The United States has firmly backed the Saudi-UAE coalition which has been fighting Houthi rebels.

But repeated attacks on civilians by the coalition have drawn widespread international condemnation and have contributed to the world's worst humanitarian crisis.

Things could be about to change now.

A group of US senators is pushing to end Washington's support of the conflict.

The group of Democrats and Republicans, led by Senator Bernie Sanders, plans to resubmit a draft resolution the Senate passed in December but the House of Representatives rejected.

Sanders has issued a warning over America's continued role in the war.

But will President Donald Trump back the resolution?

Presenter: Richelle Carey, Guests: Adam Baron - Visiting Fellow at the European Council on Foreign Relations; Scott Lucas - Professor of International Politics at the University of Birmingham; Catherine Shakdam - Researcher with Al-Bayan Center for Strategic Studies

(* B K P)

United States Budgetary Costs of the Post-9/11 Wars Through FY2019: $5.9 Trillion Spent and Obligated

The United States has appropriated and is obligated to spend an estimated $5.9 trillion (in current dollars) on the war on terror through Fiscal Year 2019, including direct war and war-related spending and obligations for future spending on post9/11 war veterans (see Table 1). This number differs substantially from the Pentagon’s estimates of the costs of the post-9/11 wars because it includes not only war appropriations made to the Department of Defense – spending in the war zones of Iraq, Syria, Afghanistan, Pakistan, and in other places the government designates as sites of “overseas contingency operations,” – but also includes spending across the federal government that is a consequence of these wars. Specifically, this is war-related spending by the Department of State, past and obligated spending for war veterans’ care, interest on the debt incurred to pay for the wars, and the prevention of and response to terrorism by the Department of Homeland Security.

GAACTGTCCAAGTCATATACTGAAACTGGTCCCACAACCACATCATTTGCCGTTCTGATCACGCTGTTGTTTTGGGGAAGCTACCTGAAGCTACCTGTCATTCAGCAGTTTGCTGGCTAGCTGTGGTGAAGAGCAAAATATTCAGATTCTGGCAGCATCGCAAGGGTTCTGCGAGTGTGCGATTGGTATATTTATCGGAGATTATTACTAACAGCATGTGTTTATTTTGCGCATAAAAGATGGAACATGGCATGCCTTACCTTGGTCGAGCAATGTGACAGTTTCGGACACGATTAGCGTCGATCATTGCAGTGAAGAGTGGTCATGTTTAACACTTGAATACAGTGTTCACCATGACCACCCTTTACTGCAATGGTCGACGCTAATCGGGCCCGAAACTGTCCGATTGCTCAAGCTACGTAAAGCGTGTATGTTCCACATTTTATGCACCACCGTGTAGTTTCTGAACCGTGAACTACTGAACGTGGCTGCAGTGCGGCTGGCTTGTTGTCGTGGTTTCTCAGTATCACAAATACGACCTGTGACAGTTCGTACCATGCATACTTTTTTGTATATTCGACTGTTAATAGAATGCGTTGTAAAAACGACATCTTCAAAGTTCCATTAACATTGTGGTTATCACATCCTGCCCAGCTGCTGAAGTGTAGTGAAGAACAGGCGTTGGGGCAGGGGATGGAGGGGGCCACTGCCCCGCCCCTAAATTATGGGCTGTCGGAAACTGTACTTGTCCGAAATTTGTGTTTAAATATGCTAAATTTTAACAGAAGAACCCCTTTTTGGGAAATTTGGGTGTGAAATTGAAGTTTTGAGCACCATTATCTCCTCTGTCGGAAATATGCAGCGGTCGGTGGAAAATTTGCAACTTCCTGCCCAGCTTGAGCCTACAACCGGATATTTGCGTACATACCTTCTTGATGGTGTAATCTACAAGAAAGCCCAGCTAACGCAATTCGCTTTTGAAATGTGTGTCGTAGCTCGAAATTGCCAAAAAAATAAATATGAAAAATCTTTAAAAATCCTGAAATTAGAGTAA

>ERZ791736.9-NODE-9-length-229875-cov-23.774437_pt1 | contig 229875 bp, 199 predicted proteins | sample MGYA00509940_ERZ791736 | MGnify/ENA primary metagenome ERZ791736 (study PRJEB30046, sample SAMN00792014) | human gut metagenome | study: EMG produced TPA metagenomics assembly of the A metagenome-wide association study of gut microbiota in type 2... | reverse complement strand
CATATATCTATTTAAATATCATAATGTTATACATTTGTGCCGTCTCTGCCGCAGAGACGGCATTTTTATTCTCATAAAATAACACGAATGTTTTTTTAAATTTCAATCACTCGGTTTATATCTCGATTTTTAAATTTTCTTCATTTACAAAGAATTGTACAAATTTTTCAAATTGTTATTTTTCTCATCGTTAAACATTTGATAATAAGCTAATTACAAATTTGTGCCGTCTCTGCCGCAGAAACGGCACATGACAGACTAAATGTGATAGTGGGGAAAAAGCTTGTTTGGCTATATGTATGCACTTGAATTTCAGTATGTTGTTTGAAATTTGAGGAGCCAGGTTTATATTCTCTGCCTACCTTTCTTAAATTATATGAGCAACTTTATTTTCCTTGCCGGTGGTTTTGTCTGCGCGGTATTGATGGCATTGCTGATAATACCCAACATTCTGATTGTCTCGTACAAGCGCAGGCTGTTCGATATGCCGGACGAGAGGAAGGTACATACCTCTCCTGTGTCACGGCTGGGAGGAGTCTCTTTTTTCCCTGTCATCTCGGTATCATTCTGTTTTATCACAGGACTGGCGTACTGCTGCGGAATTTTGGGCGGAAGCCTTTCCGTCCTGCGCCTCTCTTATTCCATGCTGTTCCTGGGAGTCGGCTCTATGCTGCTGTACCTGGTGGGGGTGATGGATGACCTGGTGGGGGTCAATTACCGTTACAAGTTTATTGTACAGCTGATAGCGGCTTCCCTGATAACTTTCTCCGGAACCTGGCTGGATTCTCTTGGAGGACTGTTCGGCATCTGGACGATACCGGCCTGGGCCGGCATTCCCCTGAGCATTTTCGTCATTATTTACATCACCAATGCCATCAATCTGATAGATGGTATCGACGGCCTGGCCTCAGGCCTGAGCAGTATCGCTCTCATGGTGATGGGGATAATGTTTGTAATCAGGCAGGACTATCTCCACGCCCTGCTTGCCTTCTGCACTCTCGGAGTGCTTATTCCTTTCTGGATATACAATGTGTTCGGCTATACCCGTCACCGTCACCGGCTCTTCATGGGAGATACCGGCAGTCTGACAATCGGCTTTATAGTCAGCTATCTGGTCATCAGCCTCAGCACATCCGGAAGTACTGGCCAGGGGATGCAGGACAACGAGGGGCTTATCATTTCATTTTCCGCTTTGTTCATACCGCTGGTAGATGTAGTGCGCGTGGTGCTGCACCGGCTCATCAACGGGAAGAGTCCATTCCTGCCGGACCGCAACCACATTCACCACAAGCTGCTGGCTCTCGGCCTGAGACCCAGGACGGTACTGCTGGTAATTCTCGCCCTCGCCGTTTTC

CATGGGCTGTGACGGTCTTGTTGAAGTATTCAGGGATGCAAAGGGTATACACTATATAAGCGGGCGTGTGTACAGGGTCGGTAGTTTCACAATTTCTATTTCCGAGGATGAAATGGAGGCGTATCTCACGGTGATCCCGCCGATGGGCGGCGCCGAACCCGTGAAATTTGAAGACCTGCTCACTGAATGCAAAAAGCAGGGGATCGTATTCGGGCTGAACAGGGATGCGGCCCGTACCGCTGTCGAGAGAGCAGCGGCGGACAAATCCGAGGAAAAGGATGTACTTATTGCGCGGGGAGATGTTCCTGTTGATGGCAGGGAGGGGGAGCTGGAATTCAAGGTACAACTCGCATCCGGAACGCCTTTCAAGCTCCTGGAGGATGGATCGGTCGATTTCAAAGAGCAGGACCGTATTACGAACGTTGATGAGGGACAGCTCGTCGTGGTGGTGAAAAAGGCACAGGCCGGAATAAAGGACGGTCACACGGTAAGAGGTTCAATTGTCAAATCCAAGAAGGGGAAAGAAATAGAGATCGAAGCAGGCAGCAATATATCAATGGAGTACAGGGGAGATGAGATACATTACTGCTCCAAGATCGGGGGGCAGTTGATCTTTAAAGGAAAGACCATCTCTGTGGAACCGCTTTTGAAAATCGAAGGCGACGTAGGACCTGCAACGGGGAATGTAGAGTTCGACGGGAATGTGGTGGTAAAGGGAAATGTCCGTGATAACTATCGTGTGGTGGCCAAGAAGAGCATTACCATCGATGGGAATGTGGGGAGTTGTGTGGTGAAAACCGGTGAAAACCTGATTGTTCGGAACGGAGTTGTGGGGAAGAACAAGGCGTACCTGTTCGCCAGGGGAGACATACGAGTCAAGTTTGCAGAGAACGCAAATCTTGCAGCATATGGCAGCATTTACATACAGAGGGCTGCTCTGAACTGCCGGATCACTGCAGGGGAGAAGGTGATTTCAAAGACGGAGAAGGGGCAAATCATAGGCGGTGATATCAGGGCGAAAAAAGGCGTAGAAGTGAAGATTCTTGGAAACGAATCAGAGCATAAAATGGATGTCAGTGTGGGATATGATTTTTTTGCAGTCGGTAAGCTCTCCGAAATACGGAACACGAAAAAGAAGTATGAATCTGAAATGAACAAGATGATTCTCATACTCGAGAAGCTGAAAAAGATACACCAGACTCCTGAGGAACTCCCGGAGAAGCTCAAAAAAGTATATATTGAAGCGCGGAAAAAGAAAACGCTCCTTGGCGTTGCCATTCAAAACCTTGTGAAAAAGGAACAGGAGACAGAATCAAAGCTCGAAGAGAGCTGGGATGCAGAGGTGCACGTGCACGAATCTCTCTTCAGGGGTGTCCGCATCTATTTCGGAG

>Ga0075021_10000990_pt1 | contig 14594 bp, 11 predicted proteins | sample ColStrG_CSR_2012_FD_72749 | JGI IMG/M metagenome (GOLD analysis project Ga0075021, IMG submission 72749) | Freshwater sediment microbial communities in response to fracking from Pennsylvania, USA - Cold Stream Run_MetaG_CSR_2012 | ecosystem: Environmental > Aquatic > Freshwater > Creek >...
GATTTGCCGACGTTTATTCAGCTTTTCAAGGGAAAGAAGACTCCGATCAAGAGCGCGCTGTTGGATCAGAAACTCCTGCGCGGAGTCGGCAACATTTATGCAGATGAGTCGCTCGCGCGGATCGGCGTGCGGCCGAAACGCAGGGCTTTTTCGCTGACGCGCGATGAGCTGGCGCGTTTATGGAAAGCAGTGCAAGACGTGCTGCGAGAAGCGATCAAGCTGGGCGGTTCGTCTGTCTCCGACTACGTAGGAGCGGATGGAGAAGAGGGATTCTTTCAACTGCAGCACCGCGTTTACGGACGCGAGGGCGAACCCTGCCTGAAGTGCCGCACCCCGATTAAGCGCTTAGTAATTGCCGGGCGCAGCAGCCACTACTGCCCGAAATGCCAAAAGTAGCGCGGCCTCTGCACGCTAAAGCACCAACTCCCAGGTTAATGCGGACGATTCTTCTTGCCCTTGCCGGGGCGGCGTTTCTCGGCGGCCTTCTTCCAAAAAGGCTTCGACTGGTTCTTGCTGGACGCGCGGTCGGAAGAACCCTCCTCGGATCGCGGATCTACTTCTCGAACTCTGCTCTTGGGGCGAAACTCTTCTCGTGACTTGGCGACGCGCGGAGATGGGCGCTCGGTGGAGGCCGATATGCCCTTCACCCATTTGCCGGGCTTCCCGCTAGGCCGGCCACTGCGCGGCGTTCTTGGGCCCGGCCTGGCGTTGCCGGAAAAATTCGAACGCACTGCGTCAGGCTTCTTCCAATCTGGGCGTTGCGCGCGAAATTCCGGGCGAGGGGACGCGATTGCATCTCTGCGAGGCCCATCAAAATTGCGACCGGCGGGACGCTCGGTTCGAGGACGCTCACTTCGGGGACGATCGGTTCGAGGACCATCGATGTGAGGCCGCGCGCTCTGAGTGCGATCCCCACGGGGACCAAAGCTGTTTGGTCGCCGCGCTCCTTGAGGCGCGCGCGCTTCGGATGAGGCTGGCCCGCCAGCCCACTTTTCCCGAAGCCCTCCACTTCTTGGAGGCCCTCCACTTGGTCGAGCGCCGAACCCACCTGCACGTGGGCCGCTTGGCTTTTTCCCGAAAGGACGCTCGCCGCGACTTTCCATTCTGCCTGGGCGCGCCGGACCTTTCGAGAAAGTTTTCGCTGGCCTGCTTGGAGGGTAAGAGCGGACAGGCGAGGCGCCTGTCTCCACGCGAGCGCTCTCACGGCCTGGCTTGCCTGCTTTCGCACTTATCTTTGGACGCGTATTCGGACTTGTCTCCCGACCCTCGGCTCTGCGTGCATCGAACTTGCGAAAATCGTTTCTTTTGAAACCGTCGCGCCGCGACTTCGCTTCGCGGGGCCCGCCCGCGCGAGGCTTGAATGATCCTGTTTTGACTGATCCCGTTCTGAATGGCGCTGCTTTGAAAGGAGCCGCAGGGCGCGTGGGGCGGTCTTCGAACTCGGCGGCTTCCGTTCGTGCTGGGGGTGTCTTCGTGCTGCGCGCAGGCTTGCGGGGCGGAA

If the US continues on its current path, war spending will continue to grow. The Pentagon currently projects $80 billion in Overseas Contingency Operations (OCO) spending through FY2023. Even if the wars are ended by 2023, the US would still be on track to spend an additional $808 billion (see Table 2) to total at least $6.7 trillion, not including future interest costs. Moreover, the costs of war will likely be greater than this because, unless the US immediately ends its deployments, the number of veterans associated with the post-9/11 wars will also grow. Veterans benefits and disability spending, and the cost of interest on borrowing to pay for the wars, will comprise an increasingly large share of the costs of the US post-9/11 wars.